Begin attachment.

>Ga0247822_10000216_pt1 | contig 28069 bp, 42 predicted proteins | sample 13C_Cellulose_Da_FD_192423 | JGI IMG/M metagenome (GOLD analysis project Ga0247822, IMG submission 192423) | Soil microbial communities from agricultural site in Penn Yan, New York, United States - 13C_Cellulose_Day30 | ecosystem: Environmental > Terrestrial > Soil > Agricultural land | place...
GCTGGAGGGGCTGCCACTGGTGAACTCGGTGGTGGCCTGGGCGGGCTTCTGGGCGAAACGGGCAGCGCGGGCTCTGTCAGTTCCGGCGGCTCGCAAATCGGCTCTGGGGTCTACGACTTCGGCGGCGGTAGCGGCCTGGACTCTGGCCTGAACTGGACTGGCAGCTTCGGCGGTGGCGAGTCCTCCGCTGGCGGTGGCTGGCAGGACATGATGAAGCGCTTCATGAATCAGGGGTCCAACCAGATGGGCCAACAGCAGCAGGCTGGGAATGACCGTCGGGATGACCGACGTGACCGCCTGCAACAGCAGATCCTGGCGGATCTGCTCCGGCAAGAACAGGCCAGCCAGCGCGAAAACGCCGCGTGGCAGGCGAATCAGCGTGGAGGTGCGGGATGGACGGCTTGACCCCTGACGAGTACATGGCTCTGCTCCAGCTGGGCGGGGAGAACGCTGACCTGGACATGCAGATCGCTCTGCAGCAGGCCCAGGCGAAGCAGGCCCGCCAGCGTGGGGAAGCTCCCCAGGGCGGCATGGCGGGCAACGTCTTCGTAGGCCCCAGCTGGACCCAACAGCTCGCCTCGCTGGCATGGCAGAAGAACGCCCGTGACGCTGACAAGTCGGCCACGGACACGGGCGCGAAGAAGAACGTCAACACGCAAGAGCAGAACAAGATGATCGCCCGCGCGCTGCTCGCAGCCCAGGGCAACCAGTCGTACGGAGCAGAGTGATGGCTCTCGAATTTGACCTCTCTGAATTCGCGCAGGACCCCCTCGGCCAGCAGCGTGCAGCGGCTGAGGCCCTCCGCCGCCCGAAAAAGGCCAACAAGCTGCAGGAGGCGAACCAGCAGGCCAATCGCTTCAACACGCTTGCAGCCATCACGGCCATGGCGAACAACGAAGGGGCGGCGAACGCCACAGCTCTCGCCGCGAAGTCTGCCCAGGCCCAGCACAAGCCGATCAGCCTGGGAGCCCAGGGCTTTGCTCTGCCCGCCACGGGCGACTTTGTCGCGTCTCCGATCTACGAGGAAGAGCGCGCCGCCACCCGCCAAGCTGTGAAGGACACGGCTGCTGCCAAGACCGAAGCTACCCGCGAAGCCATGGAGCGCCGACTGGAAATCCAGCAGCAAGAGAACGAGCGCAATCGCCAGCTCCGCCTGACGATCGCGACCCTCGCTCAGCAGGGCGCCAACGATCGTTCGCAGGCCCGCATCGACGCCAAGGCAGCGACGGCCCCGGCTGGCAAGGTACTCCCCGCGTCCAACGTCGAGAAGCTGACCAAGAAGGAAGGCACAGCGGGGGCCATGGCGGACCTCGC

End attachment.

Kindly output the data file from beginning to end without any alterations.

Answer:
>Ga0247822_10000216_pt1 | contig 28069 bp, 42 predicted proteins | sample 13C_Cellulose_Da_FD_192423 | JGI IMG/M metagenome (GOLD analysis project Ga0247822, IMG submission 192423) | Soil microbial communities from agricultural site in Penn Yan, New York, United States - 13C_Cellulose_Day30 | ecosystem: Environmental > Terrestrial > Soil > Agricultural land | place...
GCTGGAGGGGCTGCCACTGGTGAACTCGGTGGTGGCCTGGGCGGGCTTCTGGGCGAAACGGGCAGCGCGGGCTCTGTCAGTTCCGGCGGCTCGCAAATCGGCTCTGGGGTCTACGACTTCGGCGGCGGTAGCGGCCTGGACTCTGGCCTGAACTGGACTGGCAGCTTCGGCGGTGGCGAGTCCTCCGCTGGCGGTGGCTGGCAGGACATGATGAAGCGCTTCATGAATCAGGGGTCCAACCAGATGGGCCAACAGCAGCAGGCTGGGAATGACCGTCGGGATGACCGACGTGACCGCCTGCAACAGCAGATCCTGGCGGATCTGCTCCGGCAAGAACAGGCCAGCCAGCGCGAAAACGCCGCGTGGCAGGCGAATCAGCGTGGAGGTGCGGGATGGACGGCTTGACCCCTGACGAGTACATGGCTCTGCTCCAGCTGGGCGGGGAGAACGCTGACCTGGACATGCAGATCGCTCTGCAGCAGGCCCAGGCGAAGCAGGCCCGCCAGCGTGGGGAAGCTCCCCAGGGCGGCATGGCGGGCAACGTCTTCGTAGGCCCCAGCTGGACCCAACAGCTCGCCTCGCTGGCATGGCAGAAGAACGCCCGTGACGCTGACAAGTCGGCCACGGACACGGGCGCGAAGAAGAACGTCAACACGCAAGAGCAGAACAAGATGATCGCCCGCGCGCTGCTCGCAGCCCAGGGCAACCAGTCGTACGGAGCAGAGTGATGGCTCTCGAATTTGACCTCTCTGAATTCGCGCAGGACCCCCTCGGCCAGCAGCGTGCAGCGGCTGAGGCCCTCCGCCGCCCGAAAAAGGCCAACAAGCTGCAGGAGGCGAACCAGCAGGCCAATCGCTTCAACACGCTTGCAGCCATCACGGCCATGGCGAACAACGAAGGGGCGGCGAACGCCACAGCTCTCGCCGCGAAGTCTGCCCAGGCCCAGCACAAGCCGATCAGCCTGGGAGCCCAGGGCTTTGCTCTGCCCGCCACGGGCGACTTTGTCGCGTCTCCGATCTACGAGGAAGAGCGCGCCGCCACCCGCCAAGCTGTGAAGGACACGGCTGCTGCCAAGACCGAAGCTACCCGCGAAGCCATGGAGCGCCGACTGGAAATCCAGCAGCAAGAGAACGAGCGCAATCGCCAGCTCCGCCTGACGATCGCGACCCTCGCTCAGCAGGGCGCCAACGATCGTTCGCAGGCCCGCATCGACGCCAAGGCAGCGACGGCCCCGGCTGGCAAGGTACTCCCCGCGTCCAACGTCGAGAAGCTGACCAAGAAGGAAGGCACAGCGGGGGCCATGGCGGACCTCGC